Owners of the Trafford Centre have warned that the shopping centre could be forced to shut if rescue talks with lenders fail.
Intu Properties, which also owns the Lakeside shopping centre in Essex, remains locked in crunch talks as it struggles with £5bn debts after being hard hit by debt and the Covid-19 pandemic. It has appointed KPMG to prepare a contingency plan for administration.
The group is negotiating details with lenders to secure vital funds to stay afloat ahead of a deadline on Friday.
The company’s current debt waivers expire on 26th June. Intu is hoping to arrange a so-called standstill agreement on terms of up to 18 months, but said at this stage it is unlikely to be more than 15 months.
It cautioned that if it cannot reach an agreement and is placed in administration, then without critical up-front funding from its lenders, “there is a risk that centres may have to close for a period”.
The group is trying to negotiate a freeze on loan repayments to its banks but demands from landlords is increasingly making this unlikely.
Intu was already under financial pressure as it came into the coronavirus pandemic, selling properties in the UK and Spain in recent years to help prop up its finances.
In May, the company threatened ‘robust action’ against large tenant businesses who haven’t paid their rent during the coronavirus lockdown.
It said it had only received 40 per cent of all rent and service charge for the first quarter of the year, which was due by the end of March.
The firm warned in March it could collapse if it cannot find further funds after losing £2bn in 2019.
In a statement, Intu said on May 18 it gave an update on lender discussions “in particular looking to achieve stability through standstill-based agreements with relevant financial stakeholders across its structures, at both the asset and group level.”
It said since this update, Intu has been in discussions with key stakeholders to progress this standstill strategy ahead of the revolving credit facility covenant waiver deadline of 26 June 2020.
“At this stage it is not expected that the duration will exceed 15 months,” it said. The extent and basis to which creditors at the individual asset level will share (to the extent it exists after the repayment of debt, accrued interest and applicable break costs) in any future valuation recovery; and creditors of Intu Properties plc may also benefit (including possibly by way of future equitization of PLC debt).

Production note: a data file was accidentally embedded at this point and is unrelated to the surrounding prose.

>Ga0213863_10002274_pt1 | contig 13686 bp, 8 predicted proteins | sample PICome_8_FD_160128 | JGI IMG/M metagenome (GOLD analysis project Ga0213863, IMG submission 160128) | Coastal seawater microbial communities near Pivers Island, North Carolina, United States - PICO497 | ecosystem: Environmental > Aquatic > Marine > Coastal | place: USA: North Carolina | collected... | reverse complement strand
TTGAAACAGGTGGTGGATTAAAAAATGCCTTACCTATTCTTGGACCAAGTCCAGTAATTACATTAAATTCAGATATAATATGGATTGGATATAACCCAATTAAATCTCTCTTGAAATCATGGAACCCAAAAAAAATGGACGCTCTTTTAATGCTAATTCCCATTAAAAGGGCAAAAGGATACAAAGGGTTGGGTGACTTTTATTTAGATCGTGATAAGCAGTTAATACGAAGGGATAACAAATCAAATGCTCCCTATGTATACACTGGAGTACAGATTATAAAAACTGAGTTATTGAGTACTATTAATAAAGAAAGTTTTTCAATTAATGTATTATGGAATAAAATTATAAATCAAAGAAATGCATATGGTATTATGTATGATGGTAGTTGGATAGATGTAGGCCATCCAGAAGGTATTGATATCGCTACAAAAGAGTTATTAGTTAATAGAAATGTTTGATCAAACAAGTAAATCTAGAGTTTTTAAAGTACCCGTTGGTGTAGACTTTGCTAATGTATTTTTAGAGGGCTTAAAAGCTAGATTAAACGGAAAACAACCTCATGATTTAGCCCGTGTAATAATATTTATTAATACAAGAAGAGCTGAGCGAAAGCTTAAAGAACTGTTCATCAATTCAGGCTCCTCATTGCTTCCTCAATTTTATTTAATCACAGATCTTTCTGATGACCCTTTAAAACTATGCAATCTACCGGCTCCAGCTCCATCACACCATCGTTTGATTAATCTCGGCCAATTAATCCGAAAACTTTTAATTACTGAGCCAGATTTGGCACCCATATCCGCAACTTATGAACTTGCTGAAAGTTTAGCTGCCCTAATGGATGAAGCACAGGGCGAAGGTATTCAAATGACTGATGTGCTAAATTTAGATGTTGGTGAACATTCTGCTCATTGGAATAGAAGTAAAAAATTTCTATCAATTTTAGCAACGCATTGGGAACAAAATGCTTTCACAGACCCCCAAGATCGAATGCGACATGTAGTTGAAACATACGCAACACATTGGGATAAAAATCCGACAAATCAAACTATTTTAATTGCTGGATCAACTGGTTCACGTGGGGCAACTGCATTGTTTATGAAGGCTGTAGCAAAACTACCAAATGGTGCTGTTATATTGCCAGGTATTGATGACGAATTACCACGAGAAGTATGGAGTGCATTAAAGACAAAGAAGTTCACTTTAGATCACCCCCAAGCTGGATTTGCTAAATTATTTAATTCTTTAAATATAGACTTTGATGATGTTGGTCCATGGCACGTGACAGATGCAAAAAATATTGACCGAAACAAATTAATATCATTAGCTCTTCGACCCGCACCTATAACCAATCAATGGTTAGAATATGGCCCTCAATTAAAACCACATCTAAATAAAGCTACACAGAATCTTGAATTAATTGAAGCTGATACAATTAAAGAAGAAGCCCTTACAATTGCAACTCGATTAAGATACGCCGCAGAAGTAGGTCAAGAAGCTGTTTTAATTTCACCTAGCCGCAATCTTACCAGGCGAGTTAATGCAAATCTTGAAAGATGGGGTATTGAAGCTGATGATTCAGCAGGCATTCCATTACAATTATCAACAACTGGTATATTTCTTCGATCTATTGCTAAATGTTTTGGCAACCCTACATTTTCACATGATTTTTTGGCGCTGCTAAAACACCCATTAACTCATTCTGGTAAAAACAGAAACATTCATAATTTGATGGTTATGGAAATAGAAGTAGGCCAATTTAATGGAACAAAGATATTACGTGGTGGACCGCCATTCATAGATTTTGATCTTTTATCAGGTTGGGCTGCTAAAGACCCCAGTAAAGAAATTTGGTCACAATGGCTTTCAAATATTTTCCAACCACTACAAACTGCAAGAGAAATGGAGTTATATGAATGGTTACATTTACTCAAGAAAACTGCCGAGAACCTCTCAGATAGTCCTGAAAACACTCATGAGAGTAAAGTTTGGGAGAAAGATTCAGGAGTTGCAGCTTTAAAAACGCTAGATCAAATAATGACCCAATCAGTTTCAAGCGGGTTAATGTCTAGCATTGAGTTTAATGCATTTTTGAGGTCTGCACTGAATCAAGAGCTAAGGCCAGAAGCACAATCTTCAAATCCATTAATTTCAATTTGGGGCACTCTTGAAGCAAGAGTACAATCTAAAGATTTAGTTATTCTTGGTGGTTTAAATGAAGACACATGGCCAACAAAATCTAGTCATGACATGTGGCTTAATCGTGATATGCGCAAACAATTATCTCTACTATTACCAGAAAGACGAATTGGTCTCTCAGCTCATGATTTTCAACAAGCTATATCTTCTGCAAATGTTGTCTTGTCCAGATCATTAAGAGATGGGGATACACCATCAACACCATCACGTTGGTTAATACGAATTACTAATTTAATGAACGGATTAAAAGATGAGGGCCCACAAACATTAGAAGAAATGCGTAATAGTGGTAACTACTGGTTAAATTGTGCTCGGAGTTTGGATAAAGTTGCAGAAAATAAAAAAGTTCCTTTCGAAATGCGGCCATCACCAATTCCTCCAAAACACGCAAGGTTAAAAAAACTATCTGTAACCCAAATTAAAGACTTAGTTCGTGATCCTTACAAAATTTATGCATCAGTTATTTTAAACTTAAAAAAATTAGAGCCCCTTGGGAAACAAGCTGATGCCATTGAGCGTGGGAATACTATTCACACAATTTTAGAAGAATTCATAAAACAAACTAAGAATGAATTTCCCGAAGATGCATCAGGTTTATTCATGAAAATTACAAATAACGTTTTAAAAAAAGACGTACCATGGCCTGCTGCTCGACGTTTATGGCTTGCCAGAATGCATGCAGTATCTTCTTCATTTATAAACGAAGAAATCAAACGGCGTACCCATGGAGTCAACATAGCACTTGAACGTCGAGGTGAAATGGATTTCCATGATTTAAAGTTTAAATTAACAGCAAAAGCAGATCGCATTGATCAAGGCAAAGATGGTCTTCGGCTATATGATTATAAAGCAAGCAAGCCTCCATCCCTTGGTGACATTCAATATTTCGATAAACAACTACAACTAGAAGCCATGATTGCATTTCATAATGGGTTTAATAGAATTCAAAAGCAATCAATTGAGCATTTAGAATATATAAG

“How the operations of individual centres are to be funded. Some centres haver educed rent collections as a result of Covid-19 and cash trapped under their financing arrangements which restrict their ability to pay for support (such as shopping centre staff) from other entities in the Intu group.
“Securing additional funding in centres funded by bond structures is more difficult to achieve and, in this connection, consent will be sought shortly from the stockholders of Intu Debenture PLC to authorise the trustee to release certain monies within the existing debt structure to be used for short term liquidity needs.
“Other centres may also require cash injections for these purposes. This all remains subject to further negotiations, with no certainty as to whether Intu will achieve a standstill, or on what terms or for what duration.
“Further announcements will be made as appropriate. Notwithstanding the progress made with lenders, Intu has also appointed KPMG to contingency plan for administration. In the event that Intu Properties plc is unable to reach a standstill, it is likely it and certain other central entities will fall into administration.
“In this situation, all property companies would be required to pre-fund the administrator to provide central services to the shopping centres. If the administrator is not pre-funded then there is a risk that centres may have to close for a period.”